In the matter of the Federal District Court corruption trial of Virginia's most recent ex-Governor and his wife, the element of conspiracy has been frontally rebutted by assertions, now quite famous, of no love lost between the conspirators. Infamous as a gladiatorial net of indiscriminate suspicion, a conspiracy indictment deserves all the opprobrium it can get, for incrimina-tion without acts; and the affections, as we've tried to suggest, are the last business of the law. On the other hand, Jon Stewart, long suspected of lurking about the perimeter of this most Gordian of all of repression's knots, clove it paradoxically, with something of an idiot savant's epitaph, "You don't have to be in love to be corrupt."
That said, you need to have acquiesced in each other's darling little stocking stuffers, to be deemed to have known they come to you from a common source. And this seems very much to define the source in question here, a quite splendidly gothic construction out of the wildest dreams of Huckleberry Finn. We are not, dear Readers, threatening the domain of taste in the transcripts before us. A white leather coat, a 5-lb Rolex, do not the Pleiades excite. But there is innocence born in all of us. I gave my mother once a sap-phire bracelet at La Côte Basque, and she kissed the captain for it. Not that he didn't deserve it.
The evidence, presented in these proceedings, supports the Southern fratboy gotcha to a T. Observing serial indelicacy of judgment as we may, we find that the laws of the Commonwealth extend a reverence toward the Office of Governor with which no petty crackpot can compete: he [sic] is insulated from avarice by law, if not by nature. He may suck all the Sazeracs he likes, and Louis Treize in the bargain, on the premise, very frankly, that he is likely to be richer'n death as it is. Jefferson, the first Governor, could turn only to Washington with envy, but that man inherited several counties, and his wife brought him the whole Potomac watershed in dower, and still they couldn't hire a decent architect.
In short, foundation law portrays a fine opinion of who may vote and whom he'll [sic] select. Mind you, no one anticipated this exact Governor's educator, Jerry Falwell, or had any inkling of Fox News, where nothing ever needs to be true. All the more reason to marvel, then, at least for a moment, in the spectacle of a definition of the Office, which anticipates hypocrisy in such elevated flight that the world might see only the soaring radiance of shattered principles.
Yet this is the only story, actually, to claim position here, not the squalid, emetic distractions the defendants' attorneys conspired to thrust before the People of the Com- monwealth. And all of this as free entertainment, too, given their confidence that there is no case. There is a greater humiliation, as Jefferson certainly knew, than subjecting the People to the shameful affront of begging them to be excused for years and years of indignity, at best, for lack of conjugal felicity. Who hasn't given that one a whirl, on an off weekend; and 48 solid months of neglectfulness, it has been said, deserve a consolation.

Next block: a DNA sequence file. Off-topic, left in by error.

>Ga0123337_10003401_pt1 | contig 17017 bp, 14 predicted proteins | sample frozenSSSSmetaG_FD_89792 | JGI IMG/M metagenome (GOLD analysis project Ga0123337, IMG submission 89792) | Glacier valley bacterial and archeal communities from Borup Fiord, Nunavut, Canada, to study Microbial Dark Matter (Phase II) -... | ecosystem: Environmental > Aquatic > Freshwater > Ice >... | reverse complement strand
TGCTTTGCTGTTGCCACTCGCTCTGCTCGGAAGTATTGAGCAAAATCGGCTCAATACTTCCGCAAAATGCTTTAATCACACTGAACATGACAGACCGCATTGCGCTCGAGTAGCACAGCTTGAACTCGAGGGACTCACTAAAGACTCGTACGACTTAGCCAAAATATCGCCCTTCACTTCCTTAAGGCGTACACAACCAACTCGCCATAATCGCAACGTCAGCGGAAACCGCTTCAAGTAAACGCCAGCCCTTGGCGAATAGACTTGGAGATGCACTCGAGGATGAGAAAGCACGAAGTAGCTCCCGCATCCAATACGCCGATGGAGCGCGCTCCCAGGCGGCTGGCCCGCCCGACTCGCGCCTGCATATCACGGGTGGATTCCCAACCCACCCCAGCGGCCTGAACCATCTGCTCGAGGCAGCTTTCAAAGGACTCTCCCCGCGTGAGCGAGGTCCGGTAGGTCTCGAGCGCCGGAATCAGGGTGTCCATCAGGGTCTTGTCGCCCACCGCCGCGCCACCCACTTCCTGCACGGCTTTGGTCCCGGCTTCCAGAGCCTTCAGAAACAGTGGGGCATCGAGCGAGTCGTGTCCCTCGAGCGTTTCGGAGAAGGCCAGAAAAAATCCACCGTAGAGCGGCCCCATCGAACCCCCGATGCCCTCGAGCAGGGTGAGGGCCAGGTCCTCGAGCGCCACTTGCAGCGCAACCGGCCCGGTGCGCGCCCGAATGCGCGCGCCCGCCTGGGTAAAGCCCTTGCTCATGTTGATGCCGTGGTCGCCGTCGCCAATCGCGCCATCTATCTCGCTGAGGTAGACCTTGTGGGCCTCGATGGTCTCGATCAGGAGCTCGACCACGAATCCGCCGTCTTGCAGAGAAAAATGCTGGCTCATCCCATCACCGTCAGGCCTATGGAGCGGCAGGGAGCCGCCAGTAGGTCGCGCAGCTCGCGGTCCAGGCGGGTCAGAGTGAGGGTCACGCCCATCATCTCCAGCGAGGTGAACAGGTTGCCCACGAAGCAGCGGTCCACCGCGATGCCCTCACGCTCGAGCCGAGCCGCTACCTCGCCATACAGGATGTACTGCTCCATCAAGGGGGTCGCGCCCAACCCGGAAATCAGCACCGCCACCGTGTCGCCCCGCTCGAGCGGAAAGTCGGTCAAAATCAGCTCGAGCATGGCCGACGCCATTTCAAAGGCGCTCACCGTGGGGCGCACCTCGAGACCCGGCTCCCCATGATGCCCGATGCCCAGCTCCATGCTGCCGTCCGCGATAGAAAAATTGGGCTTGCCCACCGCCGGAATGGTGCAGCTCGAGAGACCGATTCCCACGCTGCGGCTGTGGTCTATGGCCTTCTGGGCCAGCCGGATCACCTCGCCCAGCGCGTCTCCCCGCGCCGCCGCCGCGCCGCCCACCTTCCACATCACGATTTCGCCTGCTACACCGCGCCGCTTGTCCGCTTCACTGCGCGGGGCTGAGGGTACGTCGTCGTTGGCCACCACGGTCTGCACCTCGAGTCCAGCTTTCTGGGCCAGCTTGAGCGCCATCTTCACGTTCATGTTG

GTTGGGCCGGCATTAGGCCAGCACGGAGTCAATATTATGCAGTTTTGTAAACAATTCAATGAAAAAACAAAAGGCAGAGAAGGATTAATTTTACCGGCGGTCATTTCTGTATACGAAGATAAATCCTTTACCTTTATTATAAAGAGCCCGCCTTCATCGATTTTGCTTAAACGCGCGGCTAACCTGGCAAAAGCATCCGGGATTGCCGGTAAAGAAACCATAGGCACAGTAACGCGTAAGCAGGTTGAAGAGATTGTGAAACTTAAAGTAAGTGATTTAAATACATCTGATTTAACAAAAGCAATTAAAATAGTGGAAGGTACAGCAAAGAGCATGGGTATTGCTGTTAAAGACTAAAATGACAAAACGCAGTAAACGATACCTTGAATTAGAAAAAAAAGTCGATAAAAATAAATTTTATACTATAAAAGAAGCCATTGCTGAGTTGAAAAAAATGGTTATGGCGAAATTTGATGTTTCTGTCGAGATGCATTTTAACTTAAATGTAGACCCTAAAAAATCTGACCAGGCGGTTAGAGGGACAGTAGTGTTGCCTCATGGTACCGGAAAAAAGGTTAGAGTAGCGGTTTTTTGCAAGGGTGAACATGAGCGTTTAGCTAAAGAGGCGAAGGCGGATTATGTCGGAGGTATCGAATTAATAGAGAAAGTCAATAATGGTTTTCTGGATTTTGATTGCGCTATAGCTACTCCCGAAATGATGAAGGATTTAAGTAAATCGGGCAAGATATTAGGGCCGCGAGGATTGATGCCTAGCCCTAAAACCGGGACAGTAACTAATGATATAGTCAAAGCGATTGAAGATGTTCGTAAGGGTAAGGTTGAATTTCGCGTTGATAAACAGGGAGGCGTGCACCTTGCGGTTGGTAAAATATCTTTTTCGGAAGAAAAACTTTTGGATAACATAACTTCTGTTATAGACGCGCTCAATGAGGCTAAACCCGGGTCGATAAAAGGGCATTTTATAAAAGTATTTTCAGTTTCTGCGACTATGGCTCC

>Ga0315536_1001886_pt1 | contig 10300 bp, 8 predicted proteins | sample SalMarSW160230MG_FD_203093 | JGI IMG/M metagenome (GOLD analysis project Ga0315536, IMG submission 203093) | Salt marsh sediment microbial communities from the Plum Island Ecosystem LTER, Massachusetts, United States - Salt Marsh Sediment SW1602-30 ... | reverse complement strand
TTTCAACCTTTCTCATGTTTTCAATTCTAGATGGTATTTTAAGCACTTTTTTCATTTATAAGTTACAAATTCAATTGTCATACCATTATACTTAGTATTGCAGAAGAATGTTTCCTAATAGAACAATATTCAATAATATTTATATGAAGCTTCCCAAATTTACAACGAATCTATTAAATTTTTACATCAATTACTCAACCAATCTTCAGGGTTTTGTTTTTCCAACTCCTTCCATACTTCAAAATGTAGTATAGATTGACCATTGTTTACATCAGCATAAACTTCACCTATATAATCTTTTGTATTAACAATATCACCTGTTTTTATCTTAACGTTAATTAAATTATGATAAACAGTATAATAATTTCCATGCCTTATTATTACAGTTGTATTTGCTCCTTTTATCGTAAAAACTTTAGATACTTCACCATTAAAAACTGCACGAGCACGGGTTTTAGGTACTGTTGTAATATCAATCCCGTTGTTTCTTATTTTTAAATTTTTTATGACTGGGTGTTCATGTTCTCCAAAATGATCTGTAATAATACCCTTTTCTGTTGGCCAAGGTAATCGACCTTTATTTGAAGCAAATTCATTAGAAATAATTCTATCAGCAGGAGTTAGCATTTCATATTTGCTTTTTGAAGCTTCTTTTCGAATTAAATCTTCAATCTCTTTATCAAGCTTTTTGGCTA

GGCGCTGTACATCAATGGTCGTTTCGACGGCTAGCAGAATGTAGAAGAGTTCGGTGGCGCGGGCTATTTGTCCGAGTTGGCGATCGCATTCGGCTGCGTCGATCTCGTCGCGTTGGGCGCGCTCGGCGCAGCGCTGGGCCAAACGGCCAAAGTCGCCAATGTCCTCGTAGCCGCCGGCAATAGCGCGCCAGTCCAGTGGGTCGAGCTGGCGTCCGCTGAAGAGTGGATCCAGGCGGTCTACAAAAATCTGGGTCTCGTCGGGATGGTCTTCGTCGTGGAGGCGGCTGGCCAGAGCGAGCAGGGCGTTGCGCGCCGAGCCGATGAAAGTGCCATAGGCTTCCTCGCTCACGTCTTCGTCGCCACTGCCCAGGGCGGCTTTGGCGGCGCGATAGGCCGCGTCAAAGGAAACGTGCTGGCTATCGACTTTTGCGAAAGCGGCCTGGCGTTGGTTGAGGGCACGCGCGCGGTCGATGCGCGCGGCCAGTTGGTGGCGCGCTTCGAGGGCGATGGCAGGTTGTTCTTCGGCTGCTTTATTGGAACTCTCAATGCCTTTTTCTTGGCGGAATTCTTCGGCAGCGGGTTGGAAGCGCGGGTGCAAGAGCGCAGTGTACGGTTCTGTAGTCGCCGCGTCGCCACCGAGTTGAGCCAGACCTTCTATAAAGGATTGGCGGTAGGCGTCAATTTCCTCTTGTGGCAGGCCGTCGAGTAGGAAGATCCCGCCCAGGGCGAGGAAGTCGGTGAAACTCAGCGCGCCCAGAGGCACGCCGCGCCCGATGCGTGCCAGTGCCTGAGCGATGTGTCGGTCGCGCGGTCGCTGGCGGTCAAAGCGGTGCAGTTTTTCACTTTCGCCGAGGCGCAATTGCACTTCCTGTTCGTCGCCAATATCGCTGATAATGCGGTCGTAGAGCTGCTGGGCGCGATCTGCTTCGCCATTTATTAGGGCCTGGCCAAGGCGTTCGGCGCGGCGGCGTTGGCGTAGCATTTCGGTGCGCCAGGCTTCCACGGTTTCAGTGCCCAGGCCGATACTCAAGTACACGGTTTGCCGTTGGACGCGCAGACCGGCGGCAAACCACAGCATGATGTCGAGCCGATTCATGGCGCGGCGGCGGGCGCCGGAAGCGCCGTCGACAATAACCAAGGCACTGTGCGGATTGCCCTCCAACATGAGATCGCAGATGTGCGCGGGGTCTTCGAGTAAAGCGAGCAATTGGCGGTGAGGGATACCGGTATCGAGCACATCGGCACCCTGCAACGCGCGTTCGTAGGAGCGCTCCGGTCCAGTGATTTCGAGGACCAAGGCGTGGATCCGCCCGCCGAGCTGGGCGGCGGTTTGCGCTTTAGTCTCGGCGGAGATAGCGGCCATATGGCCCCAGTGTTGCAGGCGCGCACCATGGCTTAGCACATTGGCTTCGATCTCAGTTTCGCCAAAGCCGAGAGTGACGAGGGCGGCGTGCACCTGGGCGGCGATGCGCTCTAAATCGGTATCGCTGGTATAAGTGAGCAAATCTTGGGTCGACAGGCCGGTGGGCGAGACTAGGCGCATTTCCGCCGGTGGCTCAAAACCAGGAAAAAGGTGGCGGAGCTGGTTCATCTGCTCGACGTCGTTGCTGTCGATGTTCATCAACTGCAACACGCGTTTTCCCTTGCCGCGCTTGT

Now the People's little, ancient, natural principles are desecrated as pretenses of antiquity, expectations pitched too high for Falwellian contrition, Foxed fabrication. The People are blamed by these attorneys for believing, silly fools, in values uncongenial to alligator tears. And it's true. There isn't a crime inscribed in their statutes, for such loathing of the public trust; and there shouldn't be. It would be a tyranny over the mind of man, which Jefferson so presciently detested, and it would moot the prospect, as well as the living reality of trust. These attorneys, these officers of the Court, are openly soliciting a jury of Virginians to betray themselves.
Even if this tactic should succeed today - as it might, given our storied resistance to Federal embarrassment, our denying flair for splitting phantom hairs - there is, always, History. Who could want to say, this had happened? Clio only knows the virtues, she can not summon them. Can those who govern as if trust were dead, really take it with them, against the likelihood of a Virginian's being born, any moment?
Is it possible that our mentors at The Washington Postnow deem it safe,in Olivier's famous use of the term to Dustin Hoffman, to cast the unmistakably stern language of diplomacy in the President's news conference on Russia's intervention in the Ukraine, as simply too wussy for their outright bias for war? That this newspaper announces its demands, not on behalf of the aggrieved state, but in the Trumanesque invocation of every state, everywhere, is less not-able than its reluctance to state its unexamined motive: American hegemony. The editors occupy a defunct thrillset of degenerate recklessness; and they insinuate, humanity is to blame.
Who survived the passage of conception, only to be de- livered to a planet torment- ed by that delusion?
One tear not yet large enough to spill, upwelling at the corner of an eye, may delve with a root of salt inside the tongue, and shimmer of it thrown among the stars go lightyears. Deeper art thou far beyond all shimmer in thy fathom, Father, O thou mindless, in the furthering of thy judgment.
I learned the concept of moment with this device, which struck my father's putts in all the years I knew him: to be still, really still, and defer to the neutral disposi- tion of the stroke. To this day I am struck by the shimmering fairness and persistent intimacy of that gorgeous game. I do not wonder how ingenious, countless tests it draws one to engage, inspire the trust to be accepted. I wonder how one might meet all of them that way, and I know the presence of my father. Brooks Haxton Uproar Antiphonies to Psalms Poems: One Tear op. cit. Telephone view, Laurent